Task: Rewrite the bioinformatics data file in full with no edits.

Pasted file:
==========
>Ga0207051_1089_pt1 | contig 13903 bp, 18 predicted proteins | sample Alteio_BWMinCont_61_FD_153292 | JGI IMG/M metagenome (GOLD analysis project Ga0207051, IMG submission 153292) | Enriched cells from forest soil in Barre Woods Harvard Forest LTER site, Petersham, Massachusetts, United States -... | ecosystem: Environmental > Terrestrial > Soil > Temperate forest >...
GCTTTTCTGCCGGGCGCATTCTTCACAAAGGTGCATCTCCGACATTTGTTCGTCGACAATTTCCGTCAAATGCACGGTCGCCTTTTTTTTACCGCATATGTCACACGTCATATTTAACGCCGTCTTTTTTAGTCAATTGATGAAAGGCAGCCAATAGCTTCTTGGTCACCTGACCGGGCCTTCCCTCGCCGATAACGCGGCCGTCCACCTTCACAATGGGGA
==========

>Ga0207051_1089_pt1 | contig 13903 bp, 18 predicted proteins | sample Alteio_BWMinCont_61_FD_153292 | JGI IMG/M metagenome (GOLD analysis project Ga0207051, IMG submission 153292) | Enriched cells from forest soil in Barre Woods Harvard Forest LTER site, Petersham, Massachusetts, United States -... | ecosystem: Environmental > Terrestrial > Soil > Temperate forest >...
GCTTTTCTGCCGGGCGCATTCTTCACAAAGGTGCATCTCCGACATTTGTTCGTCGACAATTTCCGTCAAATGCACGGTCGCCTTTTTTTTACCGCATATGTCACACGTCATATTTAACGCCGTCTTTTTTAGTCAATTGATGAAAGGCAGCCAATAGCTTCTTGGTCACCTGACCGGGCCTTCCCTCGCCGATAACGCGGCCGTCCACCTTCACAATGGGGA